Jul. 31, 2015 2:26 pm

Lenfest Foundation awards $400K grant to Steppingstone Scholars

The Middle School Grades Academy will serve 600 minority and low-income students

Steppingstone Scholars, a nonprofit that serves minority and low-income students with educational enrichment programs, has received a multi-year grant from the Lenfest Foundation that will provide $400,000 over the next two years.

The grant will go towards expanding Steppingstone Scholars’ Middle Grades Academy program in two North Philadelphia schools. The nonprofit will expand its current work in Paul L Dunbar Elementary and launch the program for the first time in Tanner Duckrey School, both of which are located just outside the Temple University campus.

The program will serve a total of 600 students in both schools.

The Middle Grades Academy is designed to help students in grades K-8 prepare for high school and college through a mix of in-school, after-school and summer programming and counseling.

The Lenfest Foundation, established in 2000 by H.F “Gerry” and Marguerite Lenfest, has focused its grantmaking on improving education. It has done so through a mix of funding strategies, including scholarship grants that go directly to students to help them pay for college tuition. The grant to Steppingstone Scholars aligns with the foundation’s strategy of providing operating and program grants to organizations that serve children during the critical period between early education and the the beginning of their careers.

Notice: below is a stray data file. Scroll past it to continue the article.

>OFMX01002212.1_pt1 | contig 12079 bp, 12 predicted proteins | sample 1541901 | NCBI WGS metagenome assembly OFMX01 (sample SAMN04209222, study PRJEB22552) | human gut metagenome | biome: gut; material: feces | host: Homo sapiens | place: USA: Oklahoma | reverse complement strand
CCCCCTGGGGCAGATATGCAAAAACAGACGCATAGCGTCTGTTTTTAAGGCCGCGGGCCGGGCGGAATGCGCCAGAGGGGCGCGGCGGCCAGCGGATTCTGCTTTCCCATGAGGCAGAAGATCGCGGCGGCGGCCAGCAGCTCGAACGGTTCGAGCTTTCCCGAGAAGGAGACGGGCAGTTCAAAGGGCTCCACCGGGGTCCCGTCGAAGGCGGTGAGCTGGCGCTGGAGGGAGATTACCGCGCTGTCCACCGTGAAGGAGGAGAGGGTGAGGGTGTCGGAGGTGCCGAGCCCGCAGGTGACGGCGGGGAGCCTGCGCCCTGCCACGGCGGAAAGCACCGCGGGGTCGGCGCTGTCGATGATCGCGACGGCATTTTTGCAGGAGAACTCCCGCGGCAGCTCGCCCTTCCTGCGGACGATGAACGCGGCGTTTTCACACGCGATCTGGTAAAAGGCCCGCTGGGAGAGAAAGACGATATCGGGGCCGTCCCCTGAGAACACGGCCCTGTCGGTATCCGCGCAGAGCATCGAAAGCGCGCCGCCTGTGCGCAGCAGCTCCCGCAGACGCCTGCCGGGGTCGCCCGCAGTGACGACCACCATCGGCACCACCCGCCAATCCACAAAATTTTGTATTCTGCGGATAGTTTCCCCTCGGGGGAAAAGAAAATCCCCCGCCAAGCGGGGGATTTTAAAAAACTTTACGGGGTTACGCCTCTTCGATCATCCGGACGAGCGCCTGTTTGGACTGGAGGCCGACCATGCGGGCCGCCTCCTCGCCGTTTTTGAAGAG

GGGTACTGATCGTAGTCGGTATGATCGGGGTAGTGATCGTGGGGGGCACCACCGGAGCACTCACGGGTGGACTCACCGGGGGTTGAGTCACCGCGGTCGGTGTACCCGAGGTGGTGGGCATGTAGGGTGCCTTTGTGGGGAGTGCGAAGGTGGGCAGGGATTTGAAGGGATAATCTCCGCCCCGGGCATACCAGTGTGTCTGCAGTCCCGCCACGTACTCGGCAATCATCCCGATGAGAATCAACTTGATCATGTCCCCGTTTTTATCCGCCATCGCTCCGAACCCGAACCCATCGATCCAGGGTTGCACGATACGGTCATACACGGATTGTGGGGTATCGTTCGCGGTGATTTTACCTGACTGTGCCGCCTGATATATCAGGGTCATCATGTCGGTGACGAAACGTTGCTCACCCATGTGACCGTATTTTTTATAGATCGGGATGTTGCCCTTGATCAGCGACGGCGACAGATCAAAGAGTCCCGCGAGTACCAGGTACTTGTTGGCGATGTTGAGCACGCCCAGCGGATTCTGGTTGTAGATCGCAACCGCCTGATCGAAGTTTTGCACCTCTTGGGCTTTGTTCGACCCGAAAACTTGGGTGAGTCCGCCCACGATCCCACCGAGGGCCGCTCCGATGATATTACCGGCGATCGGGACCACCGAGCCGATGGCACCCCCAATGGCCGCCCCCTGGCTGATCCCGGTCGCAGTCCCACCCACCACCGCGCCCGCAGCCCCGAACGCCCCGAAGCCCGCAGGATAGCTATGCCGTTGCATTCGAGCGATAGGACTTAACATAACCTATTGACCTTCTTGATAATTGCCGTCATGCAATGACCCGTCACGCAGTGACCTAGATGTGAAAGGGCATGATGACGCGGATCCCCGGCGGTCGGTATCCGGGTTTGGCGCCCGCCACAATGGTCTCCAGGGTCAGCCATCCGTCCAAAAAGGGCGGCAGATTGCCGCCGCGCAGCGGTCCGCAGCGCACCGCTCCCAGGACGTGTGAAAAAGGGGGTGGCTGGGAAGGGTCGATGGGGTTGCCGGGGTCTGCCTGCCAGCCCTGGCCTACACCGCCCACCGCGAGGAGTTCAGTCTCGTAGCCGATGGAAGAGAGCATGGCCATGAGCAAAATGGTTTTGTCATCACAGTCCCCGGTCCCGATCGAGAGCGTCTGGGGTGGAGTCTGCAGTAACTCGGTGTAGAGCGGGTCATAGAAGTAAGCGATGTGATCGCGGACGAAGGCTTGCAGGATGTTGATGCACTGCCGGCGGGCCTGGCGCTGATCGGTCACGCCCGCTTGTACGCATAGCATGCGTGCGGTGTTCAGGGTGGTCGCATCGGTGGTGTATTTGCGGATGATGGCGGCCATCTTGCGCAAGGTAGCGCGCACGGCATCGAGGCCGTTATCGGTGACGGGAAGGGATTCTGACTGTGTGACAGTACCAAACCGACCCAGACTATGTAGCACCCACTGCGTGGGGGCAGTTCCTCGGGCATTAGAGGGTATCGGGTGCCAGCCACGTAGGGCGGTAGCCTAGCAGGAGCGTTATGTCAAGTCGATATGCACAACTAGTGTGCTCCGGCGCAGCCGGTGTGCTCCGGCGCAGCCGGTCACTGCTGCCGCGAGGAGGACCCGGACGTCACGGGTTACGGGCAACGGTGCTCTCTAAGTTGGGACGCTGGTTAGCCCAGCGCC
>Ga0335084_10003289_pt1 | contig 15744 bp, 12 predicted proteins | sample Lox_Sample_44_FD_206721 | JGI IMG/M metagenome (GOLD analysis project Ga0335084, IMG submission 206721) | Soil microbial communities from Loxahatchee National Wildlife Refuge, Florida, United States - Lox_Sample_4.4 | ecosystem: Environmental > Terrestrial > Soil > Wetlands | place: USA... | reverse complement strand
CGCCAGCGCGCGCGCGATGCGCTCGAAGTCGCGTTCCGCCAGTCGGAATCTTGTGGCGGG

“By supporting the Middle Grades Academy, our generous partner, the Lenfest Foundation, is investing in kids and schools most deserving of high quality enrichment and programs,” said Dr. Sean Vereen, president of Steppingstone Scholars, in a press release.

“We fundamentally believe that low-income and minority students in neighborhood public schools deserve access to a college and career preparatory education that teaches skills that are critical to success in the 21st century: Critical thinking, strong math and literacy skills, strong communication skills, working collaboratively, intellectual curiosity and leadership.”

Image via Flickr User Jose Kevo


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